The Deep

You may have noticed that it’s been a bit quiet recently. I can’t speak for the rest of our merry band of skilled wordsmiths but for me the reason is that I am bored to fucking tears by metal at the moment. I get this every year, a little period when I cannot listen to another pitched harmonic or crunchy riff, and long for some gentle melody. Being as this is ostensibly a metal review site however, this leaves me pretty bereft. I have two albums to review for you lovely people and good as they are (well one’s a bit shit actually) I can’t actually bring myself to muster the ability to sit and listen to them repeatedly to gather coherent thoughts about them. I know, it’s a fucking hard life I lead.

So instead, seeing as I know full well that you’re all spotty little urchins and urchinettes who don’t bathe enough and sit shut in either a disgusting and somewhat cheese-scented bedroom in your parent’s house, or a bong-scented bedroom in a dilapidated shared household, I figure sci-fi is a pretty safe bet. Those of you young enough to be in the first category won’t know this from the recent schedules but Britain used to be really good at sci-fi. No, really. And I’m not just talking about Dr. Who. No, if you look back at shows like Hitchhikers, Day of the Triffids, The Quartermass Experiment, A for Andromeda, Red Dwarf, Blakes7 and more. Nowadays we get stuck with the likes of Primeval. Which was just horrible. I watched the first two episodes of it and felt like my eyes were going to be sick onto my face. Most of the Sci-Fi we make these days has one eye decidedly on the ‘family’ market (like that awful one that ITV made last year with the guy from Life on Mars as a vampire hunter, that was fucking horrible too) in the hope that it will deliver the kinds of viewing figures that the good Doctor gets. And the attempts at making more grown up fare has tended towards the dumb like Survivors, which actually managed to make the apocalypse seem like a tedious episode of Holby City, with the exception of Life on Mars, which used the sci-fi set up purely as a vehicle for delivering a period drama and so doesn’t really count in my book.

What I’m getting at is that while the Americans have been making the likes of Battlestar and Lost, we’ve had perpetual jailbait Hannah from S Club 7 running around battling bad CGI dinosaurs.

Which brings us to The Deep, episode 1 of which aired last night. Suffice to say, this is not going to be the herald of a new dawn in British Sci Fi. It is not ground-breaking, smart or (pardon the pun) particularly deep. Basically it’s a mish-mash of a number of different sci-fi classics, mostly The Abyss, Sphere, The Core, The Thing, Star Trek TNG and of course the pinnacle of all sci-fi relating to water, Seaquest DSV. The basic premise is people in trapped boat face unknown fear, etc etc.

The characters are mostly far too pretty and young to pass themselves off as the kind of career scientists to go on this kind of mission, with the exception of gnarled everyman James Nesbitt, who now appears to have forsaken traditional acting in favour of facial tectonics, employing every wizened flap of face skin to convey whatever emotion he’s going through. In this his wife’s dead, and despite having a child to look after he’s going back to the exact same place that killed her. You also have some genuine acting talent in Goran ‘cut and paste surname’ Visnjic, who is so much better than the rest of the cast that at one point he seems to engage in a staring contest with all of them out of sheer desperation. Other than that you have a bunch of pretty people who don’t seem to be able to act at all, but are all very pretty, in a child-like way. One of the girls has eyes big enough for her to be a Disney princess. At least Seaquest DSV had a magic problem solving talking dolphin called Darwin. And the fella from Jaws. Speaking of Dolphins, the beatific cast is headed by Minnie Driver, who looks positively dolphin-esque, and who seems to shout a lot.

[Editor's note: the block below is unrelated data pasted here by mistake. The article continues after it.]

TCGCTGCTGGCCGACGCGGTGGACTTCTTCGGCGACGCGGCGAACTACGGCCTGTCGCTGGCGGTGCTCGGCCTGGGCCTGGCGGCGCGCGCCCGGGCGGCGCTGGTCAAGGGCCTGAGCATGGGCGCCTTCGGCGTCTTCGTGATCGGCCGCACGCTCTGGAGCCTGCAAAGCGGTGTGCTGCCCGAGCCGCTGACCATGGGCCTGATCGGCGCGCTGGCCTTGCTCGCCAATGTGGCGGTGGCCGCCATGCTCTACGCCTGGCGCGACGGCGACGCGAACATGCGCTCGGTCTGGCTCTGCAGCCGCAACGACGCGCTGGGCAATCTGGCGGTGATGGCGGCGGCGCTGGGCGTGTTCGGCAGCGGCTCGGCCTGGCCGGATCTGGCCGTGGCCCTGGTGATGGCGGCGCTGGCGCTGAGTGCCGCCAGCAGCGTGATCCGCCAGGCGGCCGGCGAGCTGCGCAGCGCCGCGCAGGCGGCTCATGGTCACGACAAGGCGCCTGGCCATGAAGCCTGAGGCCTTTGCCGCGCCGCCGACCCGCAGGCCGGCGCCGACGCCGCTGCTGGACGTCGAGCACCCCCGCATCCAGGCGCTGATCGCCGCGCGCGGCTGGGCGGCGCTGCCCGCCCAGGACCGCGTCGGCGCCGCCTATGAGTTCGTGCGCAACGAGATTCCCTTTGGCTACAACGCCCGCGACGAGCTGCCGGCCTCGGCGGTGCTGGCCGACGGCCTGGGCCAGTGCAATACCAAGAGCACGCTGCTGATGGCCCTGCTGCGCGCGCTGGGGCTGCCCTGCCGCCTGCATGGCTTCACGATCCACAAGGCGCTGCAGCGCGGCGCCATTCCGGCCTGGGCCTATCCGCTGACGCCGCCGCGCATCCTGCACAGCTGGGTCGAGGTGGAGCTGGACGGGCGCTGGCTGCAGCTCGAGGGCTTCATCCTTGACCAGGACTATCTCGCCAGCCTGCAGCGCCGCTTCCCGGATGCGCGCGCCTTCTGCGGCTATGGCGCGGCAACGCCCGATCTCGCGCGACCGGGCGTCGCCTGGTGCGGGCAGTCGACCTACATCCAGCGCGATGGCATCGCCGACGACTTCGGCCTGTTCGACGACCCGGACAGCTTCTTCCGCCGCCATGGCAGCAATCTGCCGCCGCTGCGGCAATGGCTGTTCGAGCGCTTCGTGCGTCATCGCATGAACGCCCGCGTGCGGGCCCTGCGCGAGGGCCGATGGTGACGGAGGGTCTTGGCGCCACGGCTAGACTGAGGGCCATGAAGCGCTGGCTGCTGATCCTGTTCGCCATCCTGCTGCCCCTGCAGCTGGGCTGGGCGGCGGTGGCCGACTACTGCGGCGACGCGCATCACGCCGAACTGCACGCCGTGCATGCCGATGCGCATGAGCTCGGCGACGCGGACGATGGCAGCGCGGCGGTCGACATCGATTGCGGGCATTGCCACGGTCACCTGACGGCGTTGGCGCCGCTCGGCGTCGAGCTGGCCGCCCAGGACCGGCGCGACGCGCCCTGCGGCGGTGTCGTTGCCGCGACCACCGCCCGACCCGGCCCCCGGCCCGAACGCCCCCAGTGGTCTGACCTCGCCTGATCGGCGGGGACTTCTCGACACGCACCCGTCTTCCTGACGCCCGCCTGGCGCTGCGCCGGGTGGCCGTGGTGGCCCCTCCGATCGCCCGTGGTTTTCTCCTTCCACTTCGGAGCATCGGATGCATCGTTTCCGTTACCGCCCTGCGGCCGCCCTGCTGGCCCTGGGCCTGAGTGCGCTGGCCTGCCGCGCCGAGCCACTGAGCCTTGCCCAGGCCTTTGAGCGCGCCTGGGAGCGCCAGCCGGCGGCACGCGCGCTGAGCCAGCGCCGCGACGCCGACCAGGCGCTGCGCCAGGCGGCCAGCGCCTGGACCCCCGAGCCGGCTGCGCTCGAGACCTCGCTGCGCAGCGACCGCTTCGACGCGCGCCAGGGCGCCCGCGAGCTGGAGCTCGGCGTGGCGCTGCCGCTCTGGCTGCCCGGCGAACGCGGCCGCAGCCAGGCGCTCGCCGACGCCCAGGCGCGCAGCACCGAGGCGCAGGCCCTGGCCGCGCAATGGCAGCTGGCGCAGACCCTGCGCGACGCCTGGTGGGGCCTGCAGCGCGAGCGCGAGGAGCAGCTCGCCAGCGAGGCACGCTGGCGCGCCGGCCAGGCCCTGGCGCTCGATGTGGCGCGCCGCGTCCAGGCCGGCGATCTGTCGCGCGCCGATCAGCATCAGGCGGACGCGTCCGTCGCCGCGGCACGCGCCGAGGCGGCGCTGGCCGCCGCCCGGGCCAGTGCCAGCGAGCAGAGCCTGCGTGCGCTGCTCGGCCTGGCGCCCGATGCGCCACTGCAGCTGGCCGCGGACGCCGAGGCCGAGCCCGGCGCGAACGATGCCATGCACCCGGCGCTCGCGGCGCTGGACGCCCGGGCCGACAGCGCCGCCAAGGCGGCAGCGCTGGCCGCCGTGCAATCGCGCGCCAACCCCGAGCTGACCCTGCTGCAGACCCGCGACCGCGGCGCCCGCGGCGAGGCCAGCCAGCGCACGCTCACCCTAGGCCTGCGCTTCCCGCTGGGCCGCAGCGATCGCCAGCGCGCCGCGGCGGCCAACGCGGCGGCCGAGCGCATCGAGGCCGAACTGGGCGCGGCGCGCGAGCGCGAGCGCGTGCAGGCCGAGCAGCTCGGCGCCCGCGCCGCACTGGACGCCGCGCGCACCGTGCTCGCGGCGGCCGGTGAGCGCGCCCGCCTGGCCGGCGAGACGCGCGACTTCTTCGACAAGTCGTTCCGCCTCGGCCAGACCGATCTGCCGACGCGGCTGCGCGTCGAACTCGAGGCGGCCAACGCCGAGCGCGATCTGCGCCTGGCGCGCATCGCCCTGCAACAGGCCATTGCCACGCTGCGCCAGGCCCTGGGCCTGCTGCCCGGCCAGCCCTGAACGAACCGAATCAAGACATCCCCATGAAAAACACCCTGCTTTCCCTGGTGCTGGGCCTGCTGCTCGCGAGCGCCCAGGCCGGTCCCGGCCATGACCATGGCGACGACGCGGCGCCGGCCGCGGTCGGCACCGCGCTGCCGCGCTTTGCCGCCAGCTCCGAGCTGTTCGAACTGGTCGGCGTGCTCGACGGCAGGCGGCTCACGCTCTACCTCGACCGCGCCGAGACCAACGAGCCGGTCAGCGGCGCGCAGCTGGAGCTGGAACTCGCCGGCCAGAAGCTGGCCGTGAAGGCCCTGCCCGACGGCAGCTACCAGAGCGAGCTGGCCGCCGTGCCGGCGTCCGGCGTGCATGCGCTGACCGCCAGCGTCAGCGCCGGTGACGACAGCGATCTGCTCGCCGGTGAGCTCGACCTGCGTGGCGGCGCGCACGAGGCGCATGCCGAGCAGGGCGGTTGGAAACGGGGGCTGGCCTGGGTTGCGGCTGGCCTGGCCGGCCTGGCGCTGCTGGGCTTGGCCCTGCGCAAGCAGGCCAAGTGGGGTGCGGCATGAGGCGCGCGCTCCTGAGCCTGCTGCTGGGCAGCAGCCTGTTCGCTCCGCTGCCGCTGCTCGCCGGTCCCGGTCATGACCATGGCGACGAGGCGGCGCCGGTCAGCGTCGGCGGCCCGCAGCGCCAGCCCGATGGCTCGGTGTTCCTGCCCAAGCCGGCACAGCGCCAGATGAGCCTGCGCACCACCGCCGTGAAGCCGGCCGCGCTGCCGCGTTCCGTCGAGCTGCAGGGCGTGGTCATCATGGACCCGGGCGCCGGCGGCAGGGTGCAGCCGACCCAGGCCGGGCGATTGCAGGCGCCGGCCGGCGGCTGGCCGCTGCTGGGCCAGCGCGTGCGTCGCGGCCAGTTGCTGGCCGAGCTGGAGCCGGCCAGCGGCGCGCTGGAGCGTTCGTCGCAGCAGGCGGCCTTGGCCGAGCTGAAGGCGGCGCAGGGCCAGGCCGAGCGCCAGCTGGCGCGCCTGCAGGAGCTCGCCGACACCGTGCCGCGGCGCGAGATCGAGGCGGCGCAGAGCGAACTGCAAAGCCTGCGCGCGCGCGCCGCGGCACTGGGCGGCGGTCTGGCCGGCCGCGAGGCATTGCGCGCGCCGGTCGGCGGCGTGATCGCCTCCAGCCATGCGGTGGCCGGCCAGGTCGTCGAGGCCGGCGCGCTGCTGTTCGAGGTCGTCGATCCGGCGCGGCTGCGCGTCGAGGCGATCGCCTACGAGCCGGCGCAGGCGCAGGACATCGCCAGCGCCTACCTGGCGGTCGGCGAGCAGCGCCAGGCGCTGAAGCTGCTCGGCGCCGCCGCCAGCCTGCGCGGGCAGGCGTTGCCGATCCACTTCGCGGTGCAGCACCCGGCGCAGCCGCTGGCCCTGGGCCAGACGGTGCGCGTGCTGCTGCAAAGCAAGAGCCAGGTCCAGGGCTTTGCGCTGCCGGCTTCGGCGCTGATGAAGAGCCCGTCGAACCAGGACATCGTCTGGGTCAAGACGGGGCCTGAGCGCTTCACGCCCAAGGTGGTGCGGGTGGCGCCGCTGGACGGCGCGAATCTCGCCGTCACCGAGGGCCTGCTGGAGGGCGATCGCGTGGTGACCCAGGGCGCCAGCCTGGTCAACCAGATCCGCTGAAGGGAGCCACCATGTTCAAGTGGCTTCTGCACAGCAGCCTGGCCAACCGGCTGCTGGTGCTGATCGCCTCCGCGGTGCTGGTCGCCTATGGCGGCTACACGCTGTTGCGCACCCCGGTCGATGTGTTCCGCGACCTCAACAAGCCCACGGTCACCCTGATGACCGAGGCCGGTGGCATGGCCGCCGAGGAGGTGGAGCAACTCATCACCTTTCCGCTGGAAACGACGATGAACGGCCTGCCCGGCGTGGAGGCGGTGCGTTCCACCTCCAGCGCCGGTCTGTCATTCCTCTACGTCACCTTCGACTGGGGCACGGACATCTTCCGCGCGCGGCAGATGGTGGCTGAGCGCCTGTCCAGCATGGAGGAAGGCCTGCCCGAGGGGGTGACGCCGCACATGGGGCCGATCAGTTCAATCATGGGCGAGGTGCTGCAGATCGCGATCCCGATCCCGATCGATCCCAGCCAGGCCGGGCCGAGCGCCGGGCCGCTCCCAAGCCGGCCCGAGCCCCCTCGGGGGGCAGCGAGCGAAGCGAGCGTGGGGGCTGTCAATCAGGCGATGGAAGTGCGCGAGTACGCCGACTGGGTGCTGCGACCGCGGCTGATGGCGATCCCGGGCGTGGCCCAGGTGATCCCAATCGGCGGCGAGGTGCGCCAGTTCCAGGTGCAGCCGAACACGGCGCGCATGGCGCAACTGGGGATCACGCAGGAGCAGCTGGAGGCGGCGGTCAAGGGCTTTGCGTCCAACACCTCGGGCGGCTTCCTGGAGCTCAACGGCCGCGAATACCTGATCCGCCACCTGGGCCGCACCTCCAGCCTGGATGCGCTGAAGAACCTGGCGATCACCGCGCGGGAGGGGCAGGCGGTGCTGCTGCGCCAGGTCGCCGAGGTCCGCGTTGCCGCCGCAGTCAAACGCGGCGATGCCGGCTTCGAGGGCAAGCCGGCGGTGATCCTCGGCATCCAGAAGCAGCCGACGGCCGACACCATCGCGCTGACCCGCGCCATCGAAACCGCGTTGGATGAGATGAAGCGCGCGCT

Now from my above assessment you might divine that I didn’t really enjoy The Deep, but actually I thought it was rather brilliant. Yes it’s hokey and not particularly well made, but you could say the same of The Thing, and that’s fucking brilliant. I’m not saying this is in the same league, but it was very engaging, moved along at a decent pace and the idiot characters didn’t have long enough to irritate before they were having to deal with terror and craziness. And without giving too much away the programme makers have wisely dispatched the worst of the bunch at the end of this first episode. But overall this falls very easily into being very watchable genre telly, the makers sensibly keeping everything as cheap as possible, resorting to a lot of shaking sets and startled running around rather than (so-far) any rubber monsters or overblown CG, lending it a suitably claustrophobic feel. It’s never going to be a classic in the way that, for instance, Quartermass was (although the creepy tone is there throughout) but for the next five weeks, it should keep you suitably entertained. And if it doesn’t go and get some Seaquest DSV, it was fucking brilliant*

*warning, not actually brilliant in any way shape or form, except for having a magical talking dolphin.

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